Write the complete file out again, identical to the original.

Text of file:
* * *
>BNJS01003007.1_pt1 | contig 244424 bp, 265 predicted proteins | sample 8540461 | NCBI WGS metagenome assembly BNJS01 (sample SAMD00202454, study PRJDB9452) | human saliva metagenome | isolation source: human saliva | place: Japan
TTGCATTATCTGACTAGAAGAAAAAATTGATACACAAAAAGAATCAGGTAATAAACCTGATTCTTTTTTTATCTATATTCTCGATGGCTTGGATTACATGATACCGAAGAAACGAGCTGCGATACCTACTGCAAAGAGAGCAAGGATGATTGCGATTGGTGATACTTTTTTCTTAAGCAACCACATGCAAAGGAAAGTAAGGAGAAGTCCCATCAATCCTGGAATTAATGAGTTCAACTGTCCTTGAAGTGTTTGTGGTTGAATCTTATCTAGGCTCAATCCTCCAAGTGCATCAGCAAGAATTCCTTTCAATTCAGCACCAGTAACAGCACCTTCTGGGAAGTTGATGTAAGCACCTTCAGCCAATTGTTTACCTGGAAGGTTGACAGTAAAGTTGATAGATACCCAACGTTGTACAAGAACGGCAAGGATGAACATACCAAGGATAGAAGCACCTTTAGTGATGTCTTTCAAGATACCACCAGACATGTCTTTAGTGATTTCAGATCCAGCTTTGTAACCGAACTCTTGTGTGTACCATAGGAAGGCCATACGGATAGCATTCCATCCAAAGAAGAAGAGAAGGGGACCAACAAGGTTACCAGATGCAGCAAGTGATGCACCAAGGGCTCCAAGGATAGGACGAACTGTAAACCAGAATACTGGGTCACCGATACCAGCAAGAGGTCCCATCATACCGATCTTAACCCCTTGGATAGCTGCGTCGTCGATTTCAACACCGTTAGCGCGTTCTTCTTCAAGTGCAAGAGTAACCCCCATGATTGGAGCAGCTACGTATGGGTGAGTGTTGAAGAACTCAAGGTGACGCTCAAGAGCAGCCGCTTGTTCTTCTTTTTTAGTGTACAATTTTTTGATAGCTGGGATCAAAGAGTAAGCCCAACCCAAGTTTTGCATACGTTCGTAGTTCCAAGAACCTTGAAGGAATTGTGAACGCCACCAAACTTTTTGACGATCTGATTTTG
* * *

>BNJS01003007.1_pt1 | contig 244424 bp, 265 predicted proteins | sample 8540461 | NCBI WGS metagenome assembly BNJS01 (sample SAMD00202454, study PRJDB9452) | human saliva metagenome | isolation source: human saliva | place: Japan
TTGCATTATCTGACTAGAAGAAAAAATTGATACACAAAAAGAATCAGGTAATAAACCTGATTCTTTTTTTATCTATATTCTCGATGGCTTGGATTACATGATACCGAAGAAACGAGCTGCGATACCTACTGCAAAGAGAGCAAGGATGATTGCGATTGGTGATACTTTTTTCTTAAGCAACCACATGCAAAGGAAAGTAAGGAGAAGTCCCATCAATCCTGGAATTAATGAGTTCAACTGTCCTTGAAGTGTTTGTGGTTGAATCTTATCTAGGCTCAATCCTCCAAGTGCATCAGCAAGAATTCCTTTCAATTCAGCACCAGTAACAGCACCTTCTGGGAAGTTGATGTAAGCACCTTCAGCCAATTGTTTACCTGGAAGGTTGACAGTAAAGTTGATAGATACCCAACGTTGTACAAGAACGGCAAGGATGAACATACCAAGGATAGAAGCACCTTTAGTGATGTCTTTCAAGATACCACCAGACATGTCTTTAGTGATTTCAGATCCAGCTTTGTAACCGAACTCTTGTGTGTACCATAGGAAGGCCATACGGATAGCATTCCATCCAAAGAAGAAGAGAAGGGGACCAACAAGGTTACCAGATGCAGCAAGTGATGCACCAAGGGCTCCAAGGATAGGACGAACTGTAAACCAGAATACTGGGTCACCGATACCAGCAAGAGGTCCCATCATACCGATCTTAACCCCTTGGATAGCTGCGTCGTCGATTTCAACACCGTTAGCGCGTTCTTCTTCAAGTGCAAGAGTAACCCCCATGATTGGAGCAGCTACGTATGGGTGAGTGTTGAAGAACTCAAGGTGACGCTCAAGAGCAGCCGCTTGTTCTTCTTTTTTAGTGTACAATTTTTTGATAGCTGGGATCAAAGAGTAAGCCCAACCCAAGTTTTGCATACGTTCGTAGTTCCAAGAACCTTGAAGGAATTGTGAACGCCACCAAACTTTTTGACGATCTGATTTTG